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The Food and Drug Administration on Friday expanded the approval of Vascepa, a fish-oil-derived medicine, to allow the drug’s maker to say it prevents heart attacks, strokes, and related health problems in people who are at high cardiovascular risk.

The approval reverses decades of mixed results for fish-oil-based drugs and could result in Vascepa being prescribed to millions of patients, potentially resulting in a windfall for the drug’s maker, Amarin Pharmaceuticals, which sells no other products.

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    • Ha, ha, my thoughts exactly! I notice the article uses relative risk and doesn’t mention whether this treatment actually extends life, but we do get an important clue:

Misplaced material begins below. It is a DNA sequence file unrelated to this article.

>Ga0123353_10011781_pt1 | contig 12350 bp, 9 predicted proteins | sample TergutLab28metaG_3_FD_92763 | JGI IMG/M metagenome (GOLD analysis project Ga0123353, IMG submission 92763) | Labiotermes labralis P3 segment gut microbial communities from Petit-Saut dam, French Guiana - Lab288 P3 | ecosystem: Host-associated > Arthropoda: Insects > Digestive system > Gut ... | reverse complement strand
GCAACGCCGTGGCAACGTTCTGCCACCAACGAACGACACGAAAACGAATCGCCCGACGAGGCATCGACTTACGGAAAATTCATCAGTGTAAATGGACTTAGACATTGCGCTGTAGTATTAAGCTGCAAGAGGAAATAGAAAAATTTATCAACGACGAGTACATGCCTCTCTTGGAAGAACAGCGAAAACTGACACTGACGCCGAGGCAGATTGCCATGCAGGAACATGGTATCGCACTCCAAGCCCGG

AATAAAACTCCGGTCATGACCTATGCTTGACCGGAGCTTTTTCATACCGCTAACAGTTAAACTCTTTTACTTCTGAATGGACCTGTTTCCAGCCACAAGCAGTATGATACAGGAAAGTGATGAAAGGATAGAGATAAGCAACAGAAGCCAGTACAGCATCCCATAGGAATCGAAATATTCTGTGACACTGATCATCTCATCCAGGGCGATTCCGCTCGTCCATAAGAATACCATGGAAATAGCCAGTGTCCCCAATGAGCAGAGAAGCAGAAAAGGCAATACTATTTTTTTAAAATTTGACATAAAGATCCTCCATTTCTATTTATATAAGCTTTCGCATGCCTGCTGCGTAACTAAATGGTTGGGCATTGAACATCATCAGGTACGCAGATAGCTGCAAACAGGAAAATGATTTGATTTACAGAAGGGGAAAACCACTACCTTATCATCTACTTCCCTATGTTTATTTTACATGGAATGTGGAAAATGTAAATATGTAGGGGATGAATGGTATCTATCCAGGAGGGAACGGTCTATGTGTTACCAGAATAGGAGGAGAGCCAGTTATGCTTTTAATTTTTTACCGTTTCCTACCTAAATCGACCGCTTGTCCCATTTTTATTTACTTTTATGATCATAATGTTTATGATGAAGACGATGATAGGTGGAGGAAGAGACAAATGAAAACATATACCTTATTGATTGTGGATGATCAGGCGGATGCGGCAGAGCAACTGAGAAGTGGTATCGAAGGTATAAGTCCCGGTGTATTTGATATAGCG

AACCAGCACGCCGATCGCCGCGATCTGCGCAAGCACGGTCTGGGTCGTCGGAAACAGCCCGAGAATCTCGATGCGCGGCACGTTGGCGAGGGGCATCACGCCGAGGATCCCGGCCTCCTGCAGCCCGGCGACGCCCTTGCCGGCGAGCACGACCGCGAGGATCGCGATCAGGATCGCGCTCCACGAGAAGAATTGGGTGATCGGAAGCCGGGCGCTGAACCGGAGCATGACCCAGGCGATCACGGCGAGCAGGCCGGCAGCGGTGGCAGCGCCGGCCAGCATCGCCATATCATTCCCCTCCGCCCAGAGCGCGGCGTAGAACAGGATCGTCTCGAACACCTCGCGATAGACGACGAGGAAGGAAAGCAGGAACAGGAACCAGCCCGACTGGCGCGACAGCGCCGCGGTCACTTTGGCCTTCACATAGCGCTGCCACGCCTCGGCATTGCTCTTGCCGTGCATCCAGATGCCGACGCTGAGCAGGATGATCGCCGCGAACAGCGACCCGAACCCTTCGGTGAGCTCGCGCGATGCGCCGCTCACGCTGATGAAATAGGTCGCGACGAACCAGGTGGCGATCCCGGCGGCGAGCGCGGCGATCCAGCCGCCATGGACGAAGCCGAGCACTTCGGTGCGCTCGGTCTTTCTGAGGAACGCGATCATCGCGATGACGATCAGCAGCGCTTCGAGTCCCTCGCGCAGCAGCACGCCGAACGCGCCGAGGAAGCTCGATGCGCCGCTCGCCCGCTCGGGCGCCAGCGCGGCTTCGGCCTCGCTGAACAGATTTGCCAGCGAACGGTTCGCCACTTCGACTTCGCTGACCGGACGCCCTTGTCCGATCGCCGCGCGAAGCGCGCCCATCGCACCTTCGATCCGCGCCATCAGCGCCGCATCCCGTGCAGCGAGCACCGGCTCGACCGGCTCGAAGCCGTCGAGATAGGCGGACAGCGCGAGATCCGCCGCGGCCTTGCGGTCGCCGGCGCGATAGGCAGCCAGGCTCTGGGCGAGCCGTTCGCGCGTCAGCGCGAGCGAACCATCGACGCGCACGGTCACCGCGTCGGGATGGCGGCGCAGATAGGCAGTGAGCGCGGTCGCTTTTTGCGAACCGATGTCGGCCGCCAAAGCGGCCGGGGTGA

“all the outcomes were lumped together for statistical power.”

      A giant red flag but the FDA is color blind so it’s all good…

    • @JOEL unlike you, clearly being an Amarin stock holder making up claims, I am just a scientist looking at it for what it is.
      BTW, if what you say was demonstrably true, Vascepa would have been approved years ago, with much smaller and shorter trials.
      Instead, not only they didn’t use the right placebo, that is unrefined fish oil, to prove that their highly refined version has therapeutic effect as compared to over the counter products. They actually chronically poisoned the control group by administering them mineral oil, a substance rich in carcinogenic PAH. A substance under investigation by EFSA.

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